It is a 5-year study to investigate the use of electroconvulsive therapy (ECT) to treat severe agitation and aggression in people with Alzheimer’s disease. The study was made possible by a 5-year award which is expected to total $11.8 million from the National Institute on Aging (NIA) under award number R01AG06110001. Researchers at McLean Hospital, a Harvard Medical School Affiliate, will lead the study. Pine Rest will receive a $1.3 million sub-award for the study from McLean. The NIA, part of the National Institutes of Health, leads scientific efforts to study aging and Alzheimer’s disease.
The principal investigator is Brent P. Forester, M.D., M.Sc, and heads McLean’s Division of Geriatric Psychiatry and Geriatric Psychiatry Research Program. McLean Hospital researchers will collaborate with investigators at Pine Rest Christian Mental Health Services, Emory University, Mayo Clinic, and Northwell Health. The Medical University of South Carolina will serve as the study’s data coordinating site.
The study will be the first randomized, double-blind, controlled study of ECT for agitation and aggression in Alzheimer’s dementia. It will compare how ECT treatment plus standard treatments, such as antipsychotic medications and behavioral therapies, compares with standard therapies alone for individuals with Alzheimer’s dementia with severe aggression and anxiety.
“It is wonderful to have this grant from the National Institute on Aging. We have been interested in the use of ECT for the treatment of advanced dementia for many years and have been offering this treatment to patients and families for a long time,” says Eric Achtyes, M.D., M.S., D.F.A.P.A., staff psychiatrist, Pine Rest Christian Mental Health Services, and Michigan State University – College of Human Medicine, associate professor and chair, department of psychiatry west. “Several years ago, we conducted a pilot study of ECT in this patient population which showed promising results for reducing agitation associated with dementia. Now, thanks to this grant, we will be able to conduct a definitive study to assess the benefits and risks of using ECT for these individuals and the families who care for them.”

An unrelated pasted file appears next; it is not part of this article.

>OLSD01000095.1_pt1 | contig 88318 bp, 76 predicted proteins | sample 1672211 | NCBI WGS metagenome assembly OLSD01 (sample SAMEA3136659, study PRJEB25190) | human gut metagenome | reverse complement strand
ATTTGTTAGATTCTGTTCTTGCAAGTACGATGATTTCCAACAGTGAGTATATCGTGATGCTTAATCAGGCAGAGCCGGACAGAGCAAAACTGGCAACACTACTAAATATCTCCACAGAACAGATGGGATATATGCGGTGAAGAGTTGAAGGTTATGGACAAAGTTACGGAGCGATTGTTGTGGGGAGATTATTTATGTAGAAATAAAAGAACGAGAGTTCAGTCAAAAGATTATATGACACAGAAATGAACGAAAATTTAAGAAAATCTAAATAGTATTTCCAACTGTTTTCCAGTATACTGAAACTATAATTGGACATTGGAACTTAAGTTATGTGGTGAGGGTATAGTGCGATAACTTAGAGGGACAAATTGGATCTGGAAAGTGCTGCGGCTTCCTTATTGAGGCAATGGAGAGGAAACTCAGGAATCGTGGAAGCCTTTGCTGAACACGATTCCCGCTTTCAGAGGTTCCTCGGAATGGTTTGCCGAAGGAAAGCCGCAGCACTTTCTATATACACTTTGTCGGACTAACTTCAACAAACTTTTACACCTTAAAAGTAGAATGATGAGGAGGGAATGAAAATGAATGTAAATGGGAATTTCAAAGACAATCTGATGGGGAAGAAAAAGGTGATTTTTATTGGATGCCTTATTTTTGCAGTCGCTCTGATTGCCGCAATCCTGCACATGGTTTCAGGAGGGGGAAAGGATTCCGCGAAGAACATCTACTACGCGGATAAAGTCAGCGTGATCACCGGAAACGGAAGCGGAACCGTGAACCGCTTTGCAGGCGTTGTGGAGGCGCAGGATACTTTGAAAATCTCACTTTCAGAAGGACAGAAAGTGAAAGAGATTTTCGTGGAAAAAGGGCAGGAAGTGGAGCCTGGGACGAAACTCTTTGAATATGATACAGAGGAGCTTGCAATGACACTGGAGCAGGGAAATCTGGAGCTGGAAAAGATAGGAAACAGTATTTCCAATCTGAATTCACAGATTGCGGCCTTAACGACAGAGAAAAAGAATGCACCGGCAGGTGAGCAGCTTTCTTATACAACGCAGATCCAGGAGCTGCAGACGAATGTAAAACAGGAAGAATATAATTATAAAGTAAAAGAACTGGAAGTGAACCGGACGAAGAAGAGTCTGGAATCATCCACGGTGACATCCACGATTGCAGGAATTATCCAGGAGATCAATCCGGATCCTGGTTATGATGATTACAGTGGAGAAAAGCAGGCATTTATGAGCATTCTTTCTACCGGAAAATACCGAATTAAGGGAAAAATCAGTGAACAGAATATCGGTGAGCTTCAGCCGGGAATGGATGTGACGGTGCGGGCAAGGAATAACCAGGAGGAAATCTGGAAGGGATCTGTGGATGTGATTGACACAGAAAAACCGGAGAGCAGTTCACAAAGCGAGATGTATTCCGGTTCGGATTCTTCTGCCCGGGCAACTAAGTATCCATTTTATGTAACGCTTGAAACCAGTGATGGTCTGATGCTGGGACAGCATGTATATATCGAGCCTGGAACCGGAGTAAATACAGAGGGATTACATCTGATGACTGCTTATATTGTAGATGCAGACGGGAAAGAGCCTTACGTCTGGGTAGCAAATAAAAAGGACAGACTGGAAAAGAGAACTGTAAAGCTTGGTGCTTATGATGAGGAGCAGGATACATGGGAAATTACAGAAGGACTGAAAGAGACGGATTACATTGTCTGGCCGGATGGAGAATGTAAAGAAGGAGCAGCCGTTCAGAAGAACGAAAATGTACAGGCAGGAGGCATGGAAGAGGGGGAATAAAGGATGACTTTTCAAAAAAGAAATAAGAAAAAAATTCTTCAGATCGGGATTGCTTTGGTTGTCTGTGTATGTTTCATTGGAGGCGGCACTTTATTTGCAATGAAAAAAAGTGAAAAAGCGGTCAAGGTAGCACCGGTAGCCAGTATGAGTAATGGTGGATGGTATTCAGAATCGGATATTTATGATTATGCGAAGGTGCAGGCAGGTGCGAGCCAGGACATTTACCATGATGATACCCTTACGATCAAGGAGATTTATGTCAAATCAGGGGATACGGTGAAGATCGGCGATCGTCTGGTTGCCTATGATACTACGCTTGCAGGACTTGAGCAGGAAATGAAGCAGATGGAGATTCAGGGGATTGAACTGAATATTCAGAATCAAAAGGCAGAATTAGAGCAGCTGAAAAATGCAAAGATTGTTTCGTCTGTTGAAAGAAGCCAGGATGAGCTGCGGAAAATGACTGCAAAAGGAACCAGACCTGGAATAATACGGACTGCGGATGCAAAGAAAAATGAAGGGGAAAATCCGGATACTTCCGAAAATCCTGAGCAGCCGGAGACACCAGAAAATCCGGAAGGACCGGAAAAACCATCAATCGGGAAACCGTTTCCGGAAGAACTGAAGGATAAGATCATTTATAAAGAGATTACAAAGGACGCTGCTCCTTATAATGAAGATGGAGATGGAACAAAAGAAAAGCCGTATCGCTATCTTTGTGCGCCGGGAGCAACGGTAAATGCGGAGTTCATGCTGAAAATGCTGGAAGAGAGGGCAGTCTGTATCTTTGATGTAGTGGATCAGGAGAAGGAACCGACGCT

For the study, 200 patients will be enrolled across the five sites. The study will be open to older adults or individuals who have been admitted to the inpatient geriatric psychiatry units of any of the five participating sites and who have moderate-to-severe Alzheimer’s disease, are experiencing agitation and aggression, and who have not been responsive to other forms of treatment. Enrollment is expected to begin in spring 2019.
Louis Nykamp, M.D., Pine Rest’s geriatric fellowship director and electroconvulsive therapy and transcranial magnetic stimulation clinic director will be serving as the Pine Rest principal investigator for this study. Dr. Nykamp is a geriatric trained psychiatrist with expertise in the assessment and treatment of dementias, as well as the use of ECT and other neuromodulation techniques such as transcranial magnetic stimulation. He was involved in drafting the grant and will lead the team here at Pine Rest in the safe conduct of this critically important and impactful study.
“Agitation and even aggression are unfortunately common in the context of the brain changes which occur in the late stages of Alzheimer’s dementia,” says Dr. Nykamp. “Many people can think of a family member or friend to whom this has occurred. There are currently no approved treatments and the medications typically used for these complications of the illness can come with troublesome side effects and often they don’t work as well as we’d hope.
“Pilot studies of ECT for these symptoms have been promising, and it has been a part of our clinical practice at Pine Rest to offer this when symptoms have been severe and refractory. We are very fortunate to have this grant opportunity to collaborate with excellent partners to study the effectiveness of ECT for severe agitation in dementia.”
Preliminary work to prepare Pine Rest’s ECT Clinic to participate in the NIA grant was funded by a $20,000 grant from the Pine Rest Foundation. With this funding the capacity to accurately and consistently track data and measure outcomes using standardized assessment tools was improved. This process gave staff experience with administering the standardized diagnostic, efficacy and side effect scales that are used in research and incorporated these measures into the clinic work flow preparing our team to participate in transformational research projects such as this.
When the study begins this spring, the teams from the five hospitals will interact regularly with a data safety monitoring board composed of experts in geriatric psychiatry, biostatistics, and ECT who will review every piece of data as well as the overall conduct of the study to provide an independent objective review of safety. The researchers will also provide a yearly progress report to the NIA.